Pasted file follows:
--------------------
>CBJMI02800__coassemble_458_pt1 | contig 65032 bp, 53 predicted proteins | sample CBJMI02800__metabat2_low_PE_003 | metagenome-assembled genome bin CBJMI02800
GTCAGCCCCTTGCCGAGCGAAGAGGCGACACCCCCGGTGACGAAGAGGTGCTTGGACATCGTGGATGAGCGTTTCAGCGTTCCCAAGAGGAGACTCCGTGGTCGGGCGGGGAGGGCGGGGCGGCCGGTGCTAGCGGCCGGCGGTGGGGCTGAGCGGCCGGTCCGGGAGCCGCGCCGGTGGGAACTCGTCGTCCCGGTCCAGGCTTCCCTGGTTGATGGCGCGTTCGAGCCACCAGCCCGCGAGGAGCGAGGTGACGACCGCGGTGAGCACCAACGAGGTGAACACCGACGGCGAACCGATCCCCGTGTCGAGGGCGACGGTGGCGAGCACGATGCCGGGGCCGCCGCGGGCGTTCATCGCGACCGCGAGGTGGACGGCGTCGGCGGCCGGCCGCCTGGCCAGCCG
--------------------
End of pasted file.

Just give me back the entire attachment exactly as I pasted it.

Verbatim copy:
>CBJMI02800__coassemble_458_pt1 | contig 65032 bp, 53 predicted proteins | sample CBJMI02800__metabat2_low_PE_003 | metagenome-assembled genome bin CBJMI02800
GTCAGCCCCTTGCCGAGCGAAGAGGCGACACCCCCGGTGACGAAGAGGTGCTTGGACATCGTGGATGAGCGTTTCAGCGTTCCCAAGAGGAGACTCCGTGGTCGGGCGGGGAGGGCGGGGCGGCCGGTGCTAGCGGCCGGCGGTGGGGCTGAGCGGCCGGTCCGGGAGCCGCGCCGGTGGGAACTCGTCGTCCCGGTCCAGGCTTCCCTGGTTGATGGCGCGTTCGAGCCACCAGCCCGCGAGGAGCGAGGTGACGACCGCGGTGAGCACCAACGAGGTGAACACCGACGGCGAACCGATCCCCGTGTCGAGGGCGACGGTGGCGAGCACGATGCCGGGGCCGCCGCGGGCGTTCATCGCGACCGCGAGGTGGACGGCGTCGGCGGCCGGCCGCCTGGCCAGCCG